Chronic fatigue syndrome has sometimes been called “yuppie flu” because its victims are often well-educated professionals in their twenties, thirties, and forties. Many are women. Until about 1983, doctors knew next to nothing about this malady and its exact cause is still unknown. Some researchers believed it was caused by the Epstein-Barr virus, whereas others suggest its cause could be a virus that has not yet been identified. Most experts now lean toward a theory of multiple causes.
Signs and Symptoms
Symptoms of chronic fatigue syndrome are:
- Fatigue for at least six months.
- Sore throat.
- Swollen glands.
- Low-grade fever.
- Muscle aches.
- Mild weight loss.
- Short-term memory problems.
- Sleep disturbances (insomnia or hypersomnia).
- Confusion, difficulty thinking, inability to concentrate.
Unfortunately, these symptoms could signal any one of many diseases, and chronic fatigue syndrome can be diagnosed, therefore, only after other illnesses, such as AIDS, tuberculosis, chronic inflammatory diseases, auto-immune diseases, such as lupus, or psychiatric illnesses have been ruled out. There are no specific laboratory tests as yet, that can diagnose the syndrome.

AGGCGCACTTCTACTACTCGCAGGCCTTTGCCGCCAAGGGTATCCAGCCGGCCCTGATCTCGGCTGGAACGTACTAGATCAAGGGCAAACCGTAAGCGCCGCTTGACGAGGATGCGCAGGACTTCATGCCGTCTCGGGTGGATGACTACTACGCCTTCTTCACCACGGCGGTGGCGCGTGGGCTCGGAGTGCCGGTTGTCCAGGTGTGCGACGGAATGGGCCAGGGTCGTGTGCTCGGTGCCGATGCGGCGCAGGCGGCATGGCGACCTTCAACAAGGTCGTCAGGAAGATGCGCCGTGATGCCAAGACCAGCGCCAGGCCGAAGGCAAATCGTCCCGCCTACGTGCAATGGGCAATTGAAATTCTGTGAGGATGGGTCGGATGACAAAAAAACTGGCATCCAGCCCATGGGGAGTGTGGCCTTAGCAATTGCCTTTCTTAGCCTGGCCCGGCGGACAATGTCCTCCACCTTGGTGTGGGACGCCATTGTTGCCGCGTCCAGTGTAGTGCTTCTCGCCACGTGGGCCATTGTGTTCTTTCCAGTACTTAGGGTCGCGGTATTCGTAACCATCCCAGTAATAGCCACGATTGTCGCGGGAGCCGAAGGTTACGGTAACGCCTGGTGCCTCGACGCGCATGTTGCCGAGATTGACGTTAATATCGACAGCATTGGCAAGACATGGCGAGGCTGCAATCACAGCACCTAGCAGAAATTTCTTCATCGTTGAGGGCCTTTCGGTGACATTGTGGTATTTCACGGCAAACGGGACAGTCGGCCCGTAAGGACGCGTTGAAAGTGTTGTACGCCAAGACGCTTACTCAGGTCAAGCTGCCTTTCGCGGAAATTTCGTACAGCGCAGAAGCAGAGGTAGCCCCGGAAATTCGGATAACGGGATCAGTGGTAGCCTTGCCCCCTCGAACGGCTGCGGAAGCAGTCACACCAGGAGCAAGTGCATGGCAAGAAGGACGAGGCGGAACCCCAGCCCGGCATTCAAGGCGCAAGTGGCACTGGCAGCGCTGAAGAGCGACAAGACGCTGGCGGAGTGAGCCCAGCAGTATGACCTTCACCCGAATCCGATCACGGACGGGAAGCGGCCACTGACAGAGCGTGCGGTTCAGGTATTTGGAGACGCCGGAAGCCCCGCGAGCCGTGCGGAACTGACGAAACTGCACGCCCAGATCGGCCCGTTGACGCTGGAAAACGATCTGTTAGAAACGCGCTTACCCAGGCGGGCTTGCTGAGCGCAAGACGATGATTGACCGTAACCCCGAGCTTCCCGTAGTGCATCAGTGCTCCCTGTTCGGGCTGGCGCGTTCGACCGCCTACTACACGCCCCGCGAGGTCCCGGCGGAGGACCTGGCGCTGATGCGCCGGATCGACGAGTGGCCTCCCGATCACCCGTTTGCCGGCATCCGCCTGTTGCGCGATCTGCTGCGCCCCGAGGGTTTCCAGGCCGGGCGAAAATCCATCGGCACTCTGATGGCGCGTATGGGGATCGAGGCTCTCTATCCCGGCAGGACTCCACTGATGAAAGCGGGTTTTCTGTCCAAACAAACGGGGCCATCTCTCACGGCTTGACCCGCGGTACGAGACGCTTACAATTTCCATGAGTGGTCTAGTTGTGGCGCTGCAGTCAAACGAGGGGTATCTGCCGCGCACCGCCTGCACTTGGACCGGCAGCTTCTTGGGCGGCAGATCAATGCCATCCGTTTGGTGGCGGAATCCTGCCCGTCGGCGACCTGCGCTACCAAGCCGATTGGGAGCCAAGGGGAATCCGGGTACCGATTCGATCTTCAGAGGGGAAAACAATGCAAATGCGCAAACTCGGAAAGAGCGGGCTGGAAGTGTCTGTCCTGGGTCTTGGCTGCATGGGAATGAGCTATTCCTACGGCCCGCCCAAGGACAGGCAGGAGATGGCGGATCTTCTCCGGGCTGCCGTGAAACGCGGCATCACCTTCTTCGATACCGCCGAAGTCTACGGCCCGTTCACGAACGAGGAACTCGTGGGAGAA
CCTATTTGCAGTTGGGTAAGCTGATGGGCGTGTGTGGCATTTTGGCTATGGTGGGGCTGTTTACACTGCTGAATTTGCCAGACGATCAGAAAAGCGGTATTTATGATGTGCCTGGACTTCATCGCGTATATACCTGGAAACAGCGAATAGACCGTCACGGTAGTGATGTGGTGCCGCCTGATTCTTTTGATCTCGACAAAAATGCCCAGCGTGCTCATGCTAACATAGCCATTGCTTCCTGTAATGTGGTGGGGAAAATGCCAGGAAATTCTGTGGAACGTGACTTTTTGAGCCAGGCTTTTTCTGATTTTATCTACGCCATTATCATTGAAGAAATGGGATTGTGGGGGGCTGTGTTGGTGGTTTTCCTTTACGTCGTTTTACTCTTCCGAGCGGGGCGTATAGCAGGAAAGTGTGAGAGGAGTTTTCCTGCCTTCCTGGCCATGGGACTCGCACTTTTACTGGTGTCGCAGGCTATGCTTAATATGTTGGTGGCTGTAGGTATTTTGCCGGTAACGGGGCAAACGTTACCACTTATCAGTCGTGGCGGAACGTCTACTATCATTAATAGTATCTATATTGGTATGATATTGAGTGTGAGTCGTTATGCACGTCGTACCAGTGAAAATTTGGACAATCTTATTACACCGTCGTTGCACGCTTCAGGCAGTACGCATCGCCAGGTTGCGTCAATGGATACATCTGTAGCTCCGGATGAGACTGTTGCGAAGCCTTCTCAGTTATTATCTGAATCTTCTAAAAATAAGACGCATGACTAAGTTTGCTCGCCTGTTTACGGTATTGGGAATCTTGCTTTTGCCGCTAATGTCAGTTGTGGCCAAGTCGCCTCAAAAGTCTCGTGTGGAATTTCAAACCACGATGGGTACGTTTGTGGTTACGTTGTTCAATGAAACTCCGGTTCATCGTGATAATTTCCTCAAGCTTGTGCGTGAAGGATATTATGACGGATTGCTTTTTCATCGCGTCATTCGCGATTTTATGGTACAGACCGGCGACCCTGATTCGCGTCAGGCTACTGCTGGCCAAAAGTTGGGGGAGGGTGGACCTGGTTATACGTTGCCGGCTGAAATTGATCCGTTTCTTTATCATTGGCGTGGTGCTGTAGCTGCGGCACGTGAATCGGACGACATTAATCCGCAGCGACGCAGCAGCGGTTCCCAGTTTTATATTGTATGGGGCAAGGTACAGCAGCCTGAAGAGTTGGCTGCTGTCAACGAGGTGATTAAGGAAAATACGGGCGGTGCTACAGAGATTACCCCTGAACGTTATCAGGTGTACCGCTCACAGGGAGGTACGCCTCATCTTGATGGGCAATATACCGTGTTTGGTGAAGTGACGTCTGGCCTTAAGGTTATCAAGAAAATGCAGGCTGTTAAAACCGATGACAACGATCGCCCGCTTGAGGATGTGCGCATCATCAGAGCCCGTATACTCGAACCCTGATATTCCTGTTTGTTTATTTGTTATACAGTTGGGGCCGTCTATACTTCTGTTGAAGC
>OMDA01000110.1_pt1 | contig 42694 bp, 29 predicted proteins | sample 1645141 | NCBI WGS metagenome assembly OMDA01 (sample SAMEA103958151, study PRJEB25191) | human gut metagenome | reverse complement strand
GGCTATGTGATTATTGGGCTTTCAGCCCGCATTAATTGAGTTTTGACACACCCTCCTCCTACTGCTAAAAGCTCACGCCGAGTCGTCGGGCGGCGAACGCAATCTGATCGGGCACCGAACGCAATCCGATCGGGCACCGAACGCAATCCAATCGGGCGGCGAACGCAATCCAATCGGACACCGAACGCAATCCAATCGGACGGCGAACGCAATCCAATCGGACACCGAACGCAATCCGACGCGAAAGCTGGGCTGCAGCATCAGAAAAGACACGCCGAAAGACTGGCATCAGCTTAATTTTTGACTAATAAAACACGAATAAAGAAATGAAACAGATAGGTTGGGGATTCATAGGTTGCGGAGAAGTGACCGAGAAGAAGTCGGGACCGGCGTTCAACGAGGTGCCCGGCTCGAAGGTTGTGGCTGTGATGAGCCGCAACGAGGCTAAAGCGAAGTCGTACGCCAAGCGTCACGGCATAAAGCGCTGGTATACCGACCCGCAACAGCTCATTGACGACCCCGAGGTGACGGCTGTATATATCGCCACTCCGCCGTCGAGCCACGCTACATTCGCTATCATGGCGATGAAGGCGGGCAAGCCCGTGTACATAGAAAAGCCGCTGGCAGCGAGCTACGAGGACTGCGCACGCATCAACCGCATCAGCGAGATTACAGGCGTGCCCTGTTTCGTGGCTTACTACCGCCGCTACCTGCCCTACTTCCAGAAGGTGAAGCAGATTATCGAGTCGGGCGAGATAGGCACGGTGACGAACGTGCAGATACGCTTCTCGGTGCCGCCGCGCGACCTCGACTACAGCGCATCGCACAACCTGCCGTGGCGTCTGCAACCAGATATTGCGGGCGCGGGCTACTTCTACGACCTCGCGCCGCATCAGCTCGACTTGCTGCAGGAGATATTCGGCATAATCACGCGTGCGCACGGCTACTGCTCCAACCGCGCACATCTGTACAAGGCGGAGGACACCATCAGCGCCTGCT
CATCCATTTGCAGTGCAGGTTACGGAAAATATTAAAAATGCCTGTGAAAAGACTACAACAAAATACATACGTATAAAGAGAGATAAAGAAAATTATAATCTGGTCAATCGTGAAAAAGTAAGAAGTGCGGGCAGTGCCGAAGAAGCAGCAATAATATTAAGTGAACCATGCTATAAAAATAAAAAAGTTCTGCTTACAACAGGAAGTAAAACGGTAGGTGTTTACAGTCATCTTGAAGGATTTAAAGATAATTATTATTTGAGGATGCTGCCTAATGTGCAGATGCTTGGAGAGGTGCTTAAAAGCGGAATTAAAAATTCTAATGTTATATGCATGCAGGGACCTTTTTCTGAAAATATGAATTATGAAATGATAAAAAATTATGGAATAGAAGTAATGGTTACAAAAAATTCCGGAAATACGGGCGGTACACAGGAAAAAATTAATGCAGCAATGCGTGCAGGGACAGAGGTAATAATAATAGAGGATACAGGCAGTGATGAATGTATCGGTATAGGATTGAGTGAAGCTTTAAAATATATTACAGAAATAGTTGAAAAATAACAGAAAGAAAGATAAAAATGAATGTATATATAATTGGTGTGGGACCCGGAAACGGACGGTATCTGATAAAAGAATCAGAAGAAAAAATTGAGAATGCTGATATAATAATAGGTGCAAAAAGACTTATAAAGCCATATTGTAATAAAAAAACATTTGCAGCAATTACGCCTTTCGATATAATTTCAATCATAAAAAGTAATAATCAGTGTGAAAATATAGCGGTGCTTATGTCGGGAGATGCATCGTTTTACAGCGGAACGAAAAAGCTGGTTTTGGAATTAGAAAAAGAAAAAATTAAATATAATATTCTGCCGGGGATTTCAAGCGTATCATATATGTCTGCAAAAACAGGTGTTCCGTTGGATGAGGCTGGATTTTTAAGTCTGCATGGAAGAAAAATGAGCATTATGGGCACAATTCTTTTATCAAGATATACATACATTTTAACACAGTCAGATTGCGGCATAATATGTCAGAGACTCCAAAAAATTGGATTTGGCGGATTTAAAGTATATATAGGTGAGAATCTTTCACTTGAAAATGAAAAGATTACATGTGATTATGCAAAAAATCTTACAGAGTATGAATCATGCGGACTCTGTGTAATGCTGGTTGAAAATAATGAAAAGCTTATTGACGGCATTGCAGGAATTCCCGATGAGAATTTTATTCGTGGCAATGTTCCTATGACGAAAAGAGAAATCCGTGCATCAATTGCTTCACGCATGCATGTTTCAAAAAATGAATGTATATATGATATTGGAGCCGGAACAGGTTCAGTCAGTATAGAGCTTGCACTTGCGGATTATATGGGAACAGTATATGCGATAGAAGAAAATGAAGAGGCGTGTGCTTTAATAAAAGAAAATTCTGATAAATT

For some, the symptoms are so debilitating that a normal working life is impossible. Yet others experience only a vague sense of feeling ill. In some cases, symptoms never let up, while in others they come and go.
Until more is known, people with chronic fatigue syndrome are encouraged to do the following:
- Get plenty of rest.
- Learn to manage stress.
- Take good care of their general health.
- Try to lead as normal a life as possible.
- Join a support group of others who have this problem.
Medicines may be prescribed to relieve pain and muscle aches and control fever such as acetaminophen, aspirin, ibuprofen, naproxen sodium or prescription, non-steroidal, anti-inflammatory medicine. Anti-depressant medicine may also be prescribed. A gradual exercise program, if tolerated, may also be beneficial.